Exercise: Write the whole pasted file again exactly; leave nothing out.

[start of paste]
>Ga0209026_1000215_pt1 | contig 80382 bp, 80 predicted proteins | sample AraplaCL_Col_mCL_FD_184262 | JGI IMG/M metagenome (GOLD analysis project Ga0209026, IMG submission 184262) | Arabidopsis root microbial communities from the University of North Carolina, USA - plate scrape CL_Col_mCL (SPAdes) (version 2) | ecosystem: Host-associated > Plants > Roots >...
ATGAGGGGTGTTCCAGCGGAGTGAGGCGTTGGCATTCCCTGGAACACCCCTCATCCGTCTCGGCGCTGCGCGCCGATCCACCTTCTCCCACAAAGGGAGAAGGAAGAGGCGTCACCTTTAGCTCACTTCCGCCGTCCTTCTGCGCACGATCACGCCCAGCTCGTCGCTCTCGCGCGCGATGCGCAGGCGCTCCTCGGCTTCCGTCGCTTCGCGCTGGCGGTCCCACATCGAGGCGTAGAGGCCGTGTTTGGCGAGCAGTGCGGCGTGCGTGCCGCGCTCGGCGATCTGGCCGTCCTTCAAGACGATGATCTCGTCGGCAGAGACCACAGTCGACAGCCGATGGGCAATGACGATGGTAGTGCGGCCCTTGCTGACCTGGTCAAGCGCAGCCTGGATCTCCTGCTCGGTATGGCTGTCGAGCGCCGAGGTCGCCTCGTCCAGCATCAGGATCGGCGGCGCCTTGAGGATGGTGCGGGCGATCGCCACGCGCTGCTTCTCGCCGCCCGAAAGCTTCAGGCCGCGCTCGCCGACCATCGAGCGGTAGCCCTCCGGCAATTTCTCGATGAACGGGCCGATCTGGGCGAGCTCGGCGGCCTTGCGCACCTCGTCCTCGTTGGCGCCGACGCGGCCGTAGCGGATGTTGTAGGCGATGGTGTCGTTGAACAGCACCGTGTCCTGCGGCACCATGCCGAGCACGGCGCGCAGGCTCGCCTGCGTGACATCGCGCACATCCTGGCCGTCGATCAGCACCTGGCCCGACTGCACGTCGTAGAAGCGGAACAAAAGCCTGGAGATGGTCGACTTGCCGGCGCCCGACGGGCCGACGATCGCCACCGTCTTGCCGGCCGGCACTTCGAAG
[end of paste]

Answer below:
>Ga0209026_1000215_pt1 | contig 80382 bp, 80 predicted proteins | sample AraplaCL_Col_mCL_FD_184262 | JGI IMG/M metagenome (GOLD analysis project Ga0209026, IMG submission 184262) | Arabidopsis root microbial communities from the University of North Carolina, USA - plate scrape CL_Col_mCL (SPAdes) (version 2) | ecosystem: Host-associated > Plants > Roots >...
ATGAGGGGTGTTCCAGCGGAGTGAGGCGTTGGCATTCCCTGGAACACCCCTCATCCGTCTCGGCGCTGCGCGCCGATCCACCTTCTCCCACAAAGGGAGAAGGAAGAGGCGTCACCTTTAGCTCACTTCCGCCGTCCTTCTGCGCACGATCACGCCCAGCTCGTCGCTCTCGCGCGCGATGCGCAGGCGCTCCTCGGCTTCCGTCGCTTCGCGCTGGCGGTCCCACATCGAGGCGTAGAGGCCGTGTTTGGCGAGCAGTGCGGCGTGCGTGCCGCGCTCGGCGATCTGGCCGTCCTTCAAGACGATGATCTCGTCGGCAGAGACCACAGTCGACAGCCGATGGGCAATGACGATGGTAGTGCGGCCCTTGCTGACCTGGTCAAGCGCAGCCTGGATCTCCTGCTCGGTATGGCTGTCGAGCGCCGAGGTCGCCTCGTCCAGCATCAGGATCGGCGGCGCCTTGAGGATGGTGCGGGCGATCGCCACGCGCTGCTTCTCGCCGCCCGAAAGCTTCAGGCCGCGCTCGCCGACCATCGAGCGGTAGCCCTCCGGCAATTTCTCGATGAACGGGCCGATCTGGGCGAGCTCGGCGGCCTTGCGCACCTCGTCCTCGTTGGCGCCGACGCGGCCGTAGCGGATGTTGTAGGCGATGGTGTCGTTGAACAGCACCGTGTCCTGCGGCACCATGCCGAGCACGGCGCGCAGGCTCGCCTGCGTGACATCGCGCACATCCTGGCCGTCGATCAGCACCTGGCCCGACTGCACGTCGTAGAAGCGGAACAAAAGCCTGGAGATGGTCGACTTGCCGGCGCCCGACGGGCCGACGATCGCCACCGTCTTGCCGGCCGGCACTTCGAAG